With version 9.3, PROSTEP will this year be presenting the second major release of its OpenPDM platform for PLM integration, migration and collaboration. The main focus of its further development was, on the one hand, placed on improving connectivity to the ALM (Application Lifecycle Management) and ERP world and, on the other hand, enhancing the user-friendliness of the interfaces and reporting functions. Another highlight is the fact that OpenPDM is now even easier to deploy in cloud scenarios.
Nowadays, manufacturing industry uses highly complex IT systems to develop equally highly complex products that include an increasing number of electronic and software components. However, the attempt to cast out the devil of complexity with complex PLM solutions is increasingly being stretched to the limit. If users are to get to grips with this complexity, they need applications that are as innovative as they are easy to use.
PROSTEP is bringing a lean, smart web application for generating digital threads to market: OpenCLM ensures data transparency across domain boundaries and makes it possible for everyone involved to trace deliverables and decisions. This makes it easier for companies to get to grips with complex development projects and respond agilely to new requirements.
A PROSTEP White Paper – Download here. As-Is Documentation The first differences between the design of a plant (as-designed) and the plant that is actually built (as-built) can be seen as early as the construction phase. Even if these differences …
Plants usually no longer fully correspond with the planning status when they are commissioned, and they are subject to further changes during operation. Modernization, however, requires up-to-date as-is documentation. Together with a partner, PROSTEP offers plant engineering companies an AI-based service that allows an automated digitization of existing plants.
PROSTEP first presented the Mars Rover as a demonstrator of its wide range of software and services at its 25th anniversary celebration. Since then, for example, the chassis and housing of the vehicle originally designed by NASA have been further developed and the physical Mars Rover has been linked to the digital Mars Rover in order to map use cases like the digital thread.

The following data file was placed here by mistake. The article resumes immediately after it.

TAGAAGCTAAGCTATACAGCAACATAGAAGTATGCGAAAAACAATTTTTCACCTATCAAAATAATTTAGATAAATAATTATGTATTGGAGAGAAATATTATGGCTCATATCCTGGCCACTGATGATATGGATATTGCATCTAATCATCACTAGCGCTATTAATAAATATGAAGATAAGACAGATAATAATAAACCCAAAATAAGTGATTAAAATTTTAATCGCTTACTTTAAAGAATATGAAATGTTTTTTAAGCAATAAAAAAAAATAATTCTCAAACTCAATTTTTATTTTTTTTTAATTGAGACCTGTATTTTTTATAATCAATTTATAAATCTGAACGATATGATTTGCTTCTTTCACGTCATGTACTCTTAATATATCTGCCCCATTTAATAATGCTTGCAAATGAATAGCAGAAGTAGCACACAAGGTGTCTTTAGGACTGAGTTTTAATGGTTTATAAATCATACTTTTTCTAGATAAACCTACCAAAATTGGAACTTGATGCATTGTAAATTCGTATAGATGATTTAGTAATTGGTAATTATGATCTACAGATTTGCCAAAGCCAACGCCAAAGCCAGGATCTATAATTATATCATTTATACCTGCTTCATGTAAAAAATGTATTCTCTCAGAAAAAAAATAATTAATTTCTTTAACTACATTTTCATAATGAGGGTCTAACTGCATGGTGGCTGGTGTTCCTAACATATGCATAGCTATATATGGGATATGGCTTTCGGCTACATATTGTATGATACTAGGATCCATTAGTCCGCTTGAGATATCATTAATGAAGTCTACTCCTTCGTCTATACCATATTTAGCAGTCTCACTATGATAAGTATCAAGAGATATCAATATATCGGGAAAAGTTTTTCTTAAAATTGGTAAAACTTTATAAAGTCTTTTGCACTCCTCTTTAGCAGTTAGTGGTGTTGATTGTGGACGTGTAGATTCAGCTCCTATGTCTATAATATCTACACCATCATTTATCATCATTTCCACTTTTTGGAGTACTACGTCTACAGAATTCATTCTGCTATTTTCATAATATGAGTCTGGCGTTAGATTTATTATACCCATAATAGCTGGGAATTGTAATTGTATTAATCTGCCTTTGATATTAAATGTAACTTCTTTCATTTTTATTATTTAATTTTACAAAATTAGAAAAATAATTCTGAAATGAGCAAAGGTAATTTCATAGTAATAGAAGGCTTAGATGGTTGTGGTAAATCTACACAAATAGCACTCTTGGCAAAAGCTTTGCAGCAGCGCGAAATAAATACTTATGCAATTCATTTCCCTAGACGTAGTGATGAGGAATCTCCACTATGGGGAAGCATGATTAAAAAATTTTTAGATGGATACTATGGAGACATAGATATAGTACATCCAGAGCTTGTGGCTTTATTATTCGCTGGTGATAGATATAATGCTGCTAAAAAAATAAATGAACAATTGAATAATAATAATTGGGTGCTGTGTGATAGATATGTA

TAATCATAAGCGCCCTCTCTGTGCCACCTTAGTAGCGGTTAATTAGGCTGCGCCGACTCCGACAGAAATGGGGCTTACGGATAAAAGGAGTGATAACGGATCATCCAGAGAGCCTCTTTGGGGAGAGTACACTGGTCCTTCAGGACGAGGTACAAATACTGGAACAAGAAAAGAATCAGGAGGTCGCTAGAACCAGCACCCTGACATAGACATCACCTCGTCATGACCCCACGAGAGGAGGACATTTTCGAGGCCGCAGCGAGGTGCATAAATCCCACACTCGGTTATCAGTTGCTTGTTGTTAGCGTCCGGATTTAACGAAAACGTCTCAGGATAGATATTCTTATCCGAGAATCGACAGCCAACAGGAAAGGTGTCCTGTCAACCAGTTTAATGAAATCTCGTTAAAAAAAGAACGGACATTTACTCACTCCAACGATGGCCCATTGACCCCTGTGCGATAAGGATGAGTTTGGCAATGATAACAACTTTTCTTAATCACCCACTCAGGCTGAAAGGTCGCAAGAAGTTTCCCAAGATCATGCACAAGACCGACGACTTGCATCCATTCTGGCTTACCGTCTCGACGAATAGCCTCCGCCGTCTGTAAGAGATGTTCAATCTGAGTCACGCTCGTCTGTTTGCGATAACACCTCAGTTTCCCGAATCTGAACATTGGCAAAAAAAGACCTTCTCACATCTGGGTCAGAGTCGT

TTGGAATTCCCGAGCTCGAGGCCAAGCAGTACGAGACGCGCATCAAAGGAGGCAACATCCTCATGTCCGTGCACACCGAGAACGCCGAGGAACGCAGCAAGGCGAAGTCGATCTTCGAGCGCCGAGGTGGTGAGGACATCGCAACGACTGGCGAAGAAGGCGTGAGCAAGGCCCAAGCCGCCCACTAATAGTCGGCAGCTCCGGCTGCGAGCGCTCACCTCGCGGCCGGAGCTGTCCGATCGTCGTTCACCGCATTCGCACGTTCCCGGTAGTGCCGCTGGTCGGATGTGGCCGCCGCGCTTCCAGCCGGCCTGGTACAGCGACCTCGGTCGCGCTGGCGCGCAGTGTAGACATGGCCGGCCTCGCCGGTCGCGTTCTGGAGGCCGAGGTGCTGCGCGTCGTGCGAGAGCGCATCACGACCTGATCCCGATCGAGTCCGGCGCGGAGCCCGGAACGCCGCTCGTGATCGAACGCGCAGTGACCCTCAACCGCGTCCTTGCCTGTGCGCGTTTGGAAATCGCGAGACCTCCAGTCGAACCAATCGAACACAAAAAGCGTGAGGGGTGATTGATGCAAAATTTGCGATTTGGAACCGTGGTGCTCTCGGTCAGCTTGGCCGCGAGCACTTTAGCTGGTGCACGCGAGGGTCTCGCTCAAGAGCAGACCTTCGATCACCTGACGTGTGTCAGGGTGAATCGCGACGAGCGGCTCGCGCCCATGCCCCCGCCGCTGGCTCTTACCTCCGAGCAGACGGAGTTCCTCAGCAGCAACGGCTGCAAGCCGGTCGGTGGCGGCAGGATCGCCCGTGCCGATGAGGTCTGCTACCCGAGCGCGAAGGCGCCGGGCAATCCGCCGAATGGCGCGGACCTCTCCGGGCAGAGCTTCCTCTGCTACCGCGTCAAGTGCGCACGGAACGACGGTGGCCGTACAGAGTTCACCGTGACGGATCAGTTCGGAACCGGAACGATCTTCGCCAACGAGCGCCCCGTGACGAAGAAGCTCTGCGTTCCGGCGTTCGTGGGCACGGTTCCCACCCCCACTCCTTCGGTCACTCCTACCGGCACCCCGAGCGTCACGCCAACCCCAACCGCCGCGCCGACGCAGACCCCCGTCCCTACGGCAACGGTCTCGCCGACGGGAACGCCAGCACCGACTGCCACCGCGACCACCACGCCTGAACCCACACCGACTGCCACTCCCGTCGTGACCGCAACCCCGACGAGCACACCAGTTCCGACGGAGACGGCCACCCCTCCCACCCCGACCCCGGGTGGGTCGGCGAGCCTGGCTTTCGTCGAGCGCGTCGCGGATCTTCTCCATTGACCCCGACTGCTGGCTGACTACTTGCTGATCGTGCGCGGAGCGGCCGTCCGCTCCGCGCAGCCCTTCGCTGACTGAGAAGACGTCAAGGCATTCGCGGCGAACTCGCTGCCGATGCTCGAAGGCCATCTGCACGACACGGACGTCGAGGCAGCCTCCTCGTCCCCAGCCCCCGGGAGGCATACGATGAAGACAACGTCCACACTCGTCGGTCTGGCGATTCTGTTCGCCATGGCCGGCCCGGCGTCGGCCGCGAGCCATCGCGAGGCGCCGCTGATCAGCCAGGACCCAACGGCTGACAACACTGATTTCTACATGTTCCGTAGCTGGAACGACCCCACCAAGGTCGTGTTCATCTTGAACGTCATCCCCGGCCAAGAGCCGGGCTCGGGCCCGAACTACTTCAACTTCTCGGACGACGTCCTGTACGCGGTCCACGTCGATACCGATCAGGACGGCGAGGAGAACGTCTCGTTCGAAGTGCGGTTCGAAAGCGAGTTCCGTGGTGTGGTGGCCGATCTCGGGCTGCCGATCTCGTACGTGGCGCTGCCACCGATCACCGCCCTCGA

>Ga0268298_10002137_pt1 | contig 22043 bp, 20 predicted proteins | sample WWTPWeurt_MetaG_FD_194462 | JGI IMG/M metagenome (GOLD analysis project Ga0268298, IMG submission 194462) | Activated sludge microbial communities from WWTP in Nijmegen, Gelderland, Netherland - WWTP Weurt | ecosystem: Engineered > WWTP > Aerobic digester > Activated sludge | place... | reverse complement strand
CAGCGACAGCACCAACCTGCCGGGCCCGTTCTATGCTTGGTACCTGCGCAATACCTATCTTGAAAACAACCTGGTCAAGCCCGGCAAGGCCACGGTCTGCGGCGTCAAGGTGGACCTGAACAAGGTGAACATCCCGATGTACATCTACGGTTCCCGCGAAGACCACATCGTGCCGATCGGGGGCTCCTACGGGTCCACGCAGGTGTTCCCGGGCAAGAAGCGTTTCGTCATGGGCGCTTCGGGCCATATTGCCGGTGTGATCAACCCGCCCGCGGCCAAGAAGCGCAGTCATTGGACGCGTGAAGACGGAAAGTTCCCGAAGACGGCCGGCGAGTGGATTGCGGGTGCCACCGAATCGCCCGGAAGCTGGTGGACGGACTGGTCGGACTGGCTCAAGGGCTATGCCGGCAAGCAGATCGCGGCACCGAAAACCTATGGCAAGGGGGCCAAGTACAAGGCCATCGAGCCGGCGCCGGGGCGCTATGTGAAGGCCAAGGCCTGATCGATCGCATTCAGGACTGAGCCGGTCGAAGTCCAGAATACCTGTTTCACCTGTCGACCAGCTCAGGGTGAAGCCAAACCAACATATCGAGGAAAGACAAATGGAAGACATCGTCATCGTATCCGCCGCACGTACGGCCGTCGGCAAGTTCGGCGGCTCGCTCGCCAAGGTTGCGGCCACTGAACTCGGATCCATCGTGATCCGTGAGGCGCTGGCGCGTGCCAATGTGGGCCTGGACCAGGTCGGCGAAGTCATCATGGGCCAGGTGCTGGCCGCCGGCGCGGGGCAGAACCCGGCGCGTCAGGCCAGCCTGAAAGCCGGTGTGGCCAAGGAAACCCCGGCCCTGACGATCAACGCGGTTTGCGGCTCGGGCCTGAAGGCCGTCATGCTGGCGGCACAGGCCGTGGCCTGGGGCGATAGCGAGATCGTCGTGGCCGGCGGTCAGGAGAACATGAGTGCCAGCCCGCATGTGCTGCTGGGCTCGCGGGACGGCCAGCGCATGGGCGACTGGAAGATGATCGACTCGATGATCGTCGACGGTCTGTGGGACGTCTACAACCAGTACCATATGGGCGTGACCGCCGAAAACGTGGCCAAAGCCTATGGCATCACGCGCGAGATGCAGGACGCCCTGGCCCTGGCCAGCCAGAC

The digital twin is an important, if not the most important, enabler for the digital transformation of business processes and the development of data-driven business models. This is why it is the focus of numerous digitalization initiatives in a wide range of industries. Companies however face a number of challenges when it comes to implementing the digital twin. One of these challenges, albeit not the biggest, is the fact that their existing PLM capabilities are most likely insufficient for this purpose and need to be expanded.
The products from agricultural machinery manufacturer CLAAS are becoming ever more complex, and this also true of the associated development processes. Talking to PROSTEP Newsletter, Dr. Kai Korthals, Head of Digital Product Engineering, explains how CLAAS intends to master this increasing complexity and looks at the role that PDM/PLM is playing in the company’s digitalization strategy.
Everyone is talking about the digital twin – even in the shipbuilding industry. But is there something like an industry-wide understanding of what companies in the maritime industry mean by the term ‘digital twin’ and what they expect from it? To find out, PROSTEP conducted a cross-enterprise survey of shipyards, owners, suppliers and classification societies. Due to the novelty of the topic, we assumed that companies have different ideas about the digital twin. In many cases, it is indeed still considered a vision or a marketing buzzword. But there were also positive opinions: “We shouldn’t let ourselves be intimidated by the novelty of the topic. Many things already represent the ‘state of the art’ and can be used for innovation,” said a shipyard representative. At companies already implementing their first digital twin projects, the level of maturity of these projects varies widely. A key finding of the survey is that better collaboration between all the parties involved in developing and using digital twins would be desirable, but the uniform standards needed to achieve this are lacking.